Gender pay reporting – time to act
Employers are being advised to take early action ahead of new legislation requiring them to publish information about their gender pay gap. James Simpson, Partner at law firm Blake Morgan LLP, advises that reviewing the figures now will give employers the vital chance to put right any unjustifiable differences, maintain a good reputation and be one step ahead in recruiting new talent.
Although the UK has had equal pay laws for more than 40 years, the gender pay gap remains at an overall figure of 19.1%, meaning that a woman, on average, earns around 80p for every £1 earned by a man.
Various attempts have been made to reduce the gap, with the public sector historically at the forefront. In April 2011, the Public Sector Equality Duty (PSED) imposed a duty to publish certain equality information, but in the private sector, voluntary reporting campaigns reflected a reluctance to legislate. 280 businesses signed up to the 'Think, Act, Report' initiative, but only a handful actually published information. In 2015, the Government pledged to implement compulsory equal pay reporting for employers with at least 250 employees.
The draft legislation now gives businesses a concrete idea of the requirements, which will come into force in October. Although the first reports will not be required until April 2018, they will involve a snapshot of gender pay differences in April 2017, and information regarding bonus payments for the 12 months beginning this May (2016).
What will be the impact?
Once in force, employers with 250 or more employees (and 'employees' may cover, for example, some contractors and LLP members under a 'contract personally to do work') will be required to publish, annually on their website, information about:
- the differences in average pay between men and women,
- the differences in average bonus pay (including commission),
- the proportions of men and women receiving bonuses and
- the number of men and women in each quartile of their pay distribution.
As with the PSED, transparency and accountability is expected to drive a change in behaviour. Employees, interest groups and the media may all look at the figures and make comparisons. There are suggestions of "league tables" to publicise the best and worst performers.
Potential "naming and shaming" risks damage to hard won reputations, the prospect of poorly performing employers facing litigation, and problems doing business with the public sector in procurement processes. High value equal pay claims are no longer just an issue for the public sector.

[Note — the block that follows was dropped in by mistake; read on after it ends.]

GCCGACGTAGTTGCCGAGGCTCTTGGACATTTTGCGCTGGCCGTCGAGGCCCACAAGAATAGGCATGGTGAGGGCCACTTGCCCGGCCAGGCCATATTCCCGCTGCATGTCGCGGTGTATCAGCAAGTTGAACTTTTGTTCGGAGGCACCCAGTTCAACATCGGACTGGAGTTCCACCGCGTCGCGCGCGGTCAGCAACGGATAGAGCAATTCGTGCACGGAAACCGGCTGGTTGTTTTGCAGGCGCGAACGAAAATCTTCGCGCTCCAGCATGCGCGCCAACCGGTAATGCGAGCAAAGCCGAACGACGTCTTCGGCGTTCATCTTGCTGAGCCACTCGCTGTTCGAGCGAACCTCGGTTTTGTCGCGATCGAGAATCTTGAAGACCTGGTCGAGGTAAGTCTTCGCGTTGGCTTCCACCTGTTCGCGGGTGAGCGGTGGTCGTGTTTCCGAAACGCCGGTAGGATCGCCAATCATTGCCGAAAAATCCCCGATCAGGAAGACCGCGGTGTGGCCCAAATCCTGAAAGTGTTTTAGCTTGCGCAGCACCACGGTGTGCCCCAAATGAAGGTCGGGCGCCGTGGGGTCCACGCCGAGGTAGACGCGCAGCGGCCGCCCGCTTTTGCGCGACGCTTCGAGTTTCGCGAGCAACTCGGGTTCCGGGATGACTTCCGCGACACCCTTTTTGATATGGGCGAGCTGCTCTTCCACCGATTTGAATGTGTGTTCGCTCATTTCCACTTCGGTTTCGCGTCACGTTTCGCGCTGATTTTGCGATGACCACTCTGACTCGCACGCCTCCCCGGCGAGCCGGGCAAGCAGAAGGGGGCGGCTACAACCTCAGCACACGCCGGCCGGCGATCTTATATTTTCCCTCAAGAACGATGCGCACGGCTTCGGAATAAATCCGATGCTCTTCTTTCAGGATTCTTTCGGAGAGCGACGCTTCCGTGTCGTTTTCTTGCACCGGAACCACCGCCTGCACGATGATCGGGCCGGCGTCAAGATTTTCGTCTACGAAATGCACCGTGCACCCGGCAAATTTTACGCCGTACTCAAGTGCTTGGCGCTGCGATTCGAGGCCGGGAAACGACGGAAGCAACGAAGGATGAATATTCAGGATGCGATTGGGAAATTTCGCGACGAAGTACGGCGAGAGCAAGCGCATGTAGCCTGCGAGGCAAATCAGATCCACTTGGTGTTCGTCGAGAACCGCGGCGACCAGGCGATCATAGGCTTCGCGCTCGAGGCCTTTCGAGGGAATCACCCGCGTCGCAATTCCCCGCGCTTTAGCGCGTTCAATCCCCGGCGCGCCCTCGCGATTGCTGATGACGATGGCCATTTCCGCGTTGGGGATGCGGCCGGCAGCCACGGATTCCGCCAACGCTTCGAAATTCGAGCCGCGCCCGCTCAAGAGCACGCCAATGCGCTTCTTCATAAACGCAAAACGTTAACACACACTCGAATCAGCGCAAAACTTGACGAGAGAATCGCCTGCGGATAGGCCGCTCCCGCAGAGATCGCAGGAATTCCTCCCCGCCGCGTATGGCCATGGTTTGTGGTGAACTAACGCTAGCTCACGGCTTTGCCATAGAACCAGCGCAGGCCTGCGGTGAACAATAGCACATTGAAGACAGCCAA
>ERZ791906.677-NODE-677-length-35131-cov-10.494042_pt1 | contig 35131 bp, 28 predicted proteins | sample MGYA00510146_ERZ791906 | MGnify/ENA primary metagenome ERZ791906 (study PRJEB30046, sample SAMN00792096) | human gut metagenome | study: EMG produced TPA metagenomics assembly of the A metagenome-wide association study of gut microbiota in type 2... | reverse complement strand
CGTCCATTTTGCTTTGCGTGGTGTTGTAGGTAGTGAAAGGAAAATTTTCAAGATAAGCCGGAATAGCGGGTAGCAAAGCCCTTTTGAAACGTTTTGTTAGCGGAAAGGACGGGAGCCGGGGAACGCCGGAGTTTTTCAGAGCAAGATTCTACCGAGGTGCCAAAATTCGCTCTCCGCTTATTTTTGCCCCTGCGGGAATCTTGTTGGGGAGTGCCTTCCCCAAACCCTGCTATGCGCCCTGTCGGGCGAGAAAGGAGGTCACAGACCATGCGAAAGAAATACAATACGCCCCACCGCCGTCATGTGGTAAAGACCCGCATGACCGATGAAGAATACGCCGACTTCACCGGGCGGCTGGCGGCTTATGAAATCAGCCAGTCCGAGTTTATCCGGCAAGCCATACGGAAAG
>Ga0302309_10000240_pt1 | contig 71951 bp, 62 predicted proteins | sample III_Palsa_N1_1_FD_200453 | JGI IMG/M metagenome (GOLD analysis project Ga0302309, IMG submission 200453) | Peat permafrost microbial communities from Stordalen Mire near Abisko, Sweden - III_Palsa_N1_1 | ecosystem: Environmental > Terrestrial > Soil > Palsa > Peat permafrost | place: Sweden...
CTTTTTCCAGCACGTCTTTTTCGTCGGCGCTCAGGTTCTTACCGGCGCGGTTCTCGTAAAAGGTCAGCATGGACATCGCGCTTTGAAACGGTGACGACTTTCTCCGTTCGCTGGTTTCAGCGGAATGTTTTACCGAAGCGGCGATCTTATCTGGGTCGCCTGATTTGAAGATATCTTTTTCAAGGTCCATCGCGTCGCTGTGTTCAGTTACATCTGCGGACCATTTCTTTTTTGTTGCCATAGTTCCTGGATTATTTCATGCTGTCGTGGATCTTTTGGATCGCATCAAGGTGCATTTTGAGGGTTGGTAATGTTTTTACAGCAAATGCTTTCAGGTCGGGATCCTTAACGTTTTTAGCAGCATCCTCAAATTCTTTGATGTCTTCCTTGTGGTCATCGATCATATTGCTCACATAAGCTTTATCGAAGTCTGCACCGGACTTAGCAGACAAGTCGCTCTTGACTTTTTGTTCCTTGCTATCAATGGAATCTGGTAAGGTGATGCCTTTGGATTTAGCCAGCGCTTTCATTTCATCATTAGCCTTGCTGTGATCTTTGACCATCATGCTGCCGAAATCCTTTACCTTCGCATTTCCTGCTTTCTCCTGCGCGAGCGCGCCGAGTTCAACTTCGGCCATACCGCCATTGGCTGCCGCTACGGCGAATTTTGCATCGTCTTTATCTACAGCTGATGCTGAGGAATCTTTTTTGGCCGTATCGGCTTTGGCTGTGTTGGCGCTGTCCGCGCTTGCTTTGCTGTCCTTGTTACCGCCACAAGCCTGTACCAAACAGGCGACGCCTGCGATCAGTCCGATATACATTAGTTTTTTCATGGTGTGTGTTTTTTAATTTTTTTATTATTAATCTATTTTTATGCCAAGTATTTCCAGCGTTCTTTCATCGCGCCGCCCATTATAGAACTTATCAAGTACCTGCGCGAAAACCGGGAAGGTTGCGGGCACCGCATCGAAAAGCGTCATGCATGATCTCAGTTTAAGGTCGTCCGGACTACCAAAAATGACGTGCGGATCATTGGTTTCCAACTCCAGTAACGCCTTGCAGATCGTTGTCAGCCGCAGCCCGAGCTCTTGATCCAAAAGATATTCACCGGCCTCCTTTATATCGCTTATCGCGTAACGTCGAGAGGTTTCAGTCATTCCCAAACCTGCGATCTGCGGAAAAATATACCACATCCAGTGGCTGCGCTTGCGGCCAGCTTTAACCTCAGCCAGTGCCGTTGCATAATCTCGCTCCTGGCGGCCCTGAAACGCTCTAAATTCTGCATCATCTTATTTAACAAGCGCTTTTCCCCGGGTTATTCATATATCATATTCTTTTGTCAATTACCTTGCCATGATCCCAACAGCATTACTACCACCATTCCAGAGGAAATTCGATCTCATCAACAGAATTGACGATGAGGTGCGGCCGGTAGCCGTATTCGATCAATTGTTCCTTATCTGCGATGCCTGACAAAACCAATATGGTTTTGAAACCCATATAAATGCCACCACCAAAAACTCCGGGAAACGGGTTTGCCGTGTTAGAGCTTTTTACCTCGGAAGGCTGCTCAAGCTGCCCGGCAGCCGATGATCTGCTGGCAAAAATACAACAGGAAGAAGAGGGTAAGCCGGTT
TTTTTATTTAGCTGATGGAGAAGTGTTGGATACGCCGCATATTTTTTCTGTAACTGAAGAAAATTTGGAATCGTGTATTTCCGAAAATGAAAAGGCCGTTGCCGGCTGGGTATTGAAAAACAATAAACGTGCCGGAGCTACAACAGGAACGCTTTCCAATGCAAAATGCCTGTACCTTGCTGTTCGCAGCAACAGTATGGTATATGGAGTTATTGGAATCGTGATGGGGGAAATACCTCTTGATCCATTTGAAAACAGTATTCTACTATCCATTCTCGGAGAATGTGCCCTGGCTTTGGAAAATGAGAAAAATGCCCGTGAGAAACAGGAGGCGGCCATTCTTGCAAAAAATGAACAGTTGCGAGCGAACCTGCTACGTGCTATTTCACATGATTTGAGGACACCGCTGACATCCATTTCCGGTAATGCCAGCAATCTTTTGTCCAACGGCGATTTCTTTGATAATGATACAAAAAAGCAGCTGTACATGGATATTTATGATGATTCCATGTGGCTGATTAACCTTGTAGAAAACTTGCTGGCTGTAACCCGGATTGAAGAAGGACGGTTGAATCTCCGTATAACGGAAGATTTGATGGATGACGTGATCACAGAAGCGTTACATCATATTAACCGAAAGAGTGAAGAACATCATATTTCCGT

What should businesses do?
Dealing with gender pay differences is an issue for all businesses, and the Government has indicated that it will review the 250+ threshold in 5 years. Clearly, addressing any problems is not possible overnight. It requires a careful analysis and if necessary, a plan to phase in appropriate changes.
We recommend that businesses consider undertaking an equal pay audit well in advance of the 'snapshot' period of April 2017, particularly since bonus payments will be assessed from May 2016. This will evaluate the risk, giving time to address any problems prior to compulsory publication. Businesses planning budgets for their next financial year need to know now what costs, if any, might be associated with this prior to April 2017 – and prior to May 2016 in the case of bonuses.
As well as ensuring compliance, an audit would:
- identify and explain any justifiable differences
- eliminate inequalities and provide evidential support for rational, fair and transparent pay
- demonstrate commitment to fairness and equality – an important factor in attracting new talent.
At Blake Morgan, we have years of experience helping employers with equal pay, discrimination, audits and compliance. By tackling the issues through us, you will benefit from 'legal advice privilege', protecting documents and communications from disclosure in legal proceedings (not available to other organisations such as accountants, independent HR consultants or insurance companies).
We are running a series of events and round table discussions. For further information please email firstname.lastname@example.org
If you have any queries on the forthcoming gender pay legislation and how it might affect your business please contact our employment team.